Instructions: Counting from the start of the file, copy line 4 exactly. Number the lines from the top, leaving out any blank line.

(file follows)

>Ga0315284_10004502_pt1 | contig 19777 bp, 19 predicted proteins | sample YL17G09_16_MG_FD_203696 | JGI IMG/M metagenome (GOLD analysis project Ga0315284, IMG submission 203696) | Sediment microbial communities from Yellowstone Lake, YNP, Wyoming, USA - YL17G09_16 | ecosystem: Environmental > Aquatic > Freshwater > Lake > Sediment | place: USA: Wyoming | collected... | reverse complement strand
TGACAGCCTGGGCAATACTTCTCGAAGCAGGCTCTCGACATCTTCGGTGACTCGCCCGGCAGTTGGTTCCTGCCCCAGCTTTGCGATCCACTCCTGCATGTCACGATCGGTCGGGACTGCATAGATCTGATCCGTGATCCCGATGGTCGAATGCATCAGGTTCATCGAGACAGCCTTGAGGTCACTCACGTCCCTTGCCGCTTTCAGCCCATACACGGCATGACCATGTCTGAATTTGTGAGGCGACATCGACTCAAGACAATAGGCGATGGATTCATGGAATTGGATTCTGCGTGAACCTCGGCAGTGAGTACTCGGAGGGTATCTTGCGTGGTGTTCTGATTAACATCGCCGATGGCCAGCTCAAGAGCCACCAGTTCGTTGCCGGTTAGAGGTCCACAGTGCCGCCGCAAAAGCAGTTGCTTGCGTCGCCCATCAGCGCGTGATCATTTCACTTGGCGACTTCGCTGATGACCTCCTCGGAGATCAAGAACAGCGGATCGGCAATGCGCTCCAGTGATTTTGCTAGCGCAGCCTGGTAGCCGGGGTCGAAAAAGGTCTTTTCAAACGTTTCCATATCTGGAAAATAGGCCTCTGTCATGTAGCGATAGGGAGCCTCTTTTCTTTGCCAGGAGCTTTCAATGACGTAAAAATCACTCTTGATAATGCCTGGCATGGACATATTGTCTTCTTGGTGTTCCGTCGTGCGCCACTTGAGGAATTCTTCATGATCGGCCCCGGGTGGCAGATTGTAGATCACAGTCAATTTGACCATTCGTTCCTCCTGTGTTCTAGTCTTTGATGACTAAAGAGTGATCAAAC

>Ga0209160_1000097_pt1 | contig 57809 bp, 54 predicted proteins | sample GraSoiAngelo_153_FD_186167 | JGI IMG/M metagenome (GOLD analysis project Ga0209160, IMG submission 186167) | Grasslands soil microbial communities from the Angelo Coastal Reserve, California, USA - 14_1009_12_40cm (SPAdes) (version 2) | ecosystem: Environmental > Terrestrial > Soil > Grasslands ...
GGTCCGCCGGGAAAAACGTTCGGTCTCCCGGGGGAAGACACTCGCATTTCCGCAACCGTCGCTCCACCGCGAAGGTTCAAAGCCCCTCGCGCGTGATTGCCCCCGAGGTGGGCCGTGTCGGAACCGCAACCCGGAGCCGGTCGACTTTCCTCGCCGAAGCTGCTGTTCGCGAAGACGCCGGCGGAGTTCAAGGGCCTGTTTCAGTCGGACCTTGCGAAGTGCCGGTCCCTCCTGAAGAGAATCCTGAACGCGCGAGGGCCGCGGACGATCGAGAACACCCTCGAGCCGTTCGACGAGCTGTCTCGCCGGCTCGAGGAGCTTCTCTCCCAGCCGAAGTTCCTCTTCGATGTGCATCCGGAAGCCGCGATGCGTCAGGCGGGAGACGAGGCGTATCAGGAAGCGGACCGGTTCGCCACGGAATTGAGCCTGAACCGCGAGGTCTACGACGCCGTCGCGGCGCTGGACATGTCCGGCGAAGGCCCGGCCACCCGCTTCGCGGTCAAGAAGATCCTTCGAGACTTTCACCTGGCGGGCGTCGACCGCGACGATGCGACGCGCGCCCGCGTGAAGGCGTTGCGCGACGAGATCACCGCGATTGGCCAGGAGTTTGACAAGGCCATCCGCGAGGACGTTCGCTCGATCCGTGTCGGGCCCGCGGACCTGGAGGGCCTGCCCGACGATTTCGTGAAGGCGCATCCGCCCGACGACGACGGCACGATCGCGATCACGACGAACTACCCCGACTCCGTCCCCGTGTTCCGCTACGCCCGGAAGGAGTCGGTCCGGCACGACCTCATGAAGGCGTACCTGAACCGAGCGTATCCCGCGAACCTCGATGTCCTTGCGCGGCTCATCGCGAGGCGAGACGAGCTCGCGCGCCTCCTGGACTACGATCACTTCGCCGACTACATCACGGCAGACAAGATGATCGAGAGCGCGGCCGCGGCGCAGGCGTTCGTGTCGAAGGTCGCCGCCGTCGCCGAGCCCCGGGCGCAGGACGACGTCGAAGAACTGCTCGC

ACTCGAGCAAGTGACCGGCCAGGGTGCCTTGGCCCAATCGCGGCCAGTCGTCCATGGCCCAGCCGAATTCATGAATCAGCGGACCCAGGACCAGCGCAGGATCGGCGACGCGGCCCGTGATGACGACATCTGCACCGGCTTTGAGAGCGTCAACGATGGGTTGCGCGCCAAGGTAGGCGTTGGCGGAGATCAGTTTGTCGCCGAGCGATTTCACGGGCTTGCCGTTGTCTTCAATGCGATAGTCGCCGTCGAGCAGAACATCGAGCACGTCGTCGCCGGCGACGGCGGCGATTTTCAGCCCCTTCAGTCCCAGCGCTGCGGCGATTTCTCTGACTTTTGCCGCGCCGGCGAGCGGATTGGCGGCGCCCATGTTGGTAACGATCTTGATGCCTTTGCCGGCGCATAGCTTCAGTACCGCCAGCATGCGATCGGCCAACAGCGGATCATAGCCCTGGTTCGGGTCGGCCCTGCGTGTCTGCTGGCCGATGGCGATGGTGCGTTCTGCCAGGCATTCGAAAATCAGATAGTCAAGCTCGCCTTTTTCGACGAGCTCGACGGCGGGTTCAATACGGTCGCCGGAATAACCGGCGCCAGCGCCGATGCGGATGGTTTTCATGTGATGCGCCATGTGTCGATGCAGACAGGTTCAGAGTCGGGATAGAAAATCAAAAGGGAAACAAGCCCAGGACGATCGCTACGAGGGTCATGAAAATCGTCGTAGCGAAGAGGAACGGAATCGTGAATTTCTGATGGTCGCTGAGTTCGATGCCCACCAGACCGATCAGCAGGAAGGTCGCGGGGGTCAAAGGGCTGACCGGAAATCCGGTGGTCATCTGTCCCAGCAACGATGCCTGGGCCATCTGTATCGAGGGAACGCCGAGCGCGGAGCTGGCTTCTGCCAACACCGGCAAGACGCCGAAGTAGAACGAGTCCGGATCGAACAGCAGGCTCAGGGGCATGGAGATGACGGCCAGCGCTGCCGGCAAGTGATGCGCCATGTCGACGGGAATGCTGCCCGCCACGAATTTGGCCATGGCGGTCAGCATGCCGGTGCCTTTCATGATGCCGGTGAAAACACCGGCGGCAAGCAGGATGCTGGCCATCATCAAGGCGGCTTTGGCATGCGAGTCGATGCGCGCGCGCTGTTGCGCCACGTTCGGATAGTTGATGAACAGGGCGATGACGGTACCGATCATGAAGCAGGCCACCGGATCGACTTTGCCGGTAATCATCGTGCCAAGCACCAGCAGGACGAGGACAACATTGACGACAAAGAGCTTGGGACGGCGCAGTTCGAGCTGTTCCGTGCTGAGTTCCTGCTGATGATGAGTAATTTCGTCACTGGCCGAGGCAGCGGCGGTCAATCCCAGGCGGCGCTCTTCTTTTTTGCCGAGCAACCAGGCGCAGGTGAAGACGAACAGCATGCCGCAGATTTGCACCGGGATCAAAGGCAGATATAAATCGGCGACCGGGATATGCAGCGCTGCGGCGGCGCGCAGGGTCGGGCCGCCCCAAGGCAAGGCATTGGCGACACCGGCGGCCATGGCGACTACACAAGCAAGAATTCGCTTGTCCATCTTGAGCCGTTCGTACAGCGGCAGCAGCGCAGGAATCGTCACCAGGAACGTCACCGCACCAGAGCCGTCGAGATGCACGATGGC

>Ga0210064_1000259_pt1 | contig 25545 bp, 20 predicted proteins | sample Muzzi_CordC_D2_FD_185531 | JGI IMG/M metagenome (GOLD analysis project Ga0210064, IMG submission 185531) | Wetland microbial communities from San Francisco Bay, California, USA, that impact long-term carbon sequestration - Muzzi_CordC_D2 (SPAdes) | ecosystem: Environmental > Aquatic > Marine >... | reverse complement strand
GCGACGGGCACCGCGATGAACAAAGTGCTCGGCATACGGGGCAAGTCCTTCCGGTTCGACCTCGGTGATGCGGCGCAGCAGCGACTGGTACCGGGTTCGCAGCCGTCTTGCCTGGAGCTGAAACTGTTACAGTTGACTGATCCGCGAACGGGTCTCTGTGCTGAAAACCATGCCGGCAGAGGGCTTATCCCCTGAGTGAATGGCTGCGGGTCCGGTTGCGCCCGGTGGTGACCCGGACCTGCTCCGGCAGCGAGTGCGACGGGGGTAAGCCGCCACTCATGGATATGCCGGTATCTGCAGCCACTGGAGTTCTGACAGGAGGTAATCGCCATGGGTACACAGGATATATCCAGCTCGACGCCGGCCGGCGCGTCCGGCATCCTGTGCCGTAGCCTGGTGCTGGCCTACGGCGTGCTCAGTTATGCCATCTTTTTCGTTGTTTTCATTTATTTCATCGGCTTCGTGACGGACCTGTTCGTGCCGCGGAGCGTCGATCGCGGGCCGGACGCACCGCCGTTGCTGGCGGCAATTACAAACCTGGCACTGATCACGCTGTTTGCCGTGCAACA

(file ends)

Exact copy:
GGTCCGCCGGGAAAAACGTTCGGTCTCCCGGGGGAAGACACTCGCATTTCCGCAACCGTCGCTCCACCGCGAAGGTTCAAAGCCCCTCGCGCGTGATTGCCCCCGAGGTGGGCCGTGTCGGAACCGCAACCCGGAGCCGGTCGACTTTCCTCGCCGAAGCTGCTGTTCGCGAAGACGCCGGCGGAGTTCAAGGGCCTGTTTCAGTCGGACCTTGCGAAGTGCCGGTCCCTCCTGAAGAGAATCCTGAACGCGCGAGGGCCGCGGACGATCGAGAACACCCTCGAGCCGTTCGACGAGCTGTCTCGCCGGCTCGAGGAGCTTCTCTCCCAGCCGAAGTTCCTCTTCGATGTGCATCCGGAAGCCGCGATGCGTCAGGCGGGAGACGAGGCGTATCAGGAAGCGGACCGGTTCGCCACGGAATTGAGCCTGAACCGCGAGGTCTACGACGCCGTCGCGGCGCTGGACATGTCCGGCGAAGGCCCGGCCACCCGCTTCGCGGTCAAGAAGATCCTTCGAGACTTTCACCTGGCGGGCGTCGACCGCGACGATGCGACGCGCGCCCGCGTGAAGGCGTTGCGCGACGAGATCACCGCGATTGGCCAGGAGTTTGACAAGGCCATCCGCGAGGACGTTCGCTCGATCCGTGTCGGGCCCGCGGACCTGGAGGGCCTGCCCGACGATTTCGTGAAGGCGCATCCGCCCGACGACGACGGCACGATCGCGATCACGACGAACTACCCCGACTCCGTCCCCGTGTTCCGCTACGCCCGGAAGGAGTCGGTCCGGCACGACCTCATGAAGGCGTACCTGAACCGAGCGTATCCCGCGAACCTCGATGTCCTTGCGCGGCTCATCGCGAGGCGAGACGAGCTCGCGCGCCTCCTGGACTACGATCACTTCGCCGACTACATCACGGCAGACAAGATGATCGAGAGCGCGGCCGCGGCGCAGGCGTTCGTGTCGAAGGTCGCCGCCGTCGCCGAGCCCCGGGCGCAGGACGACGTCGAAGAACTGCTCGC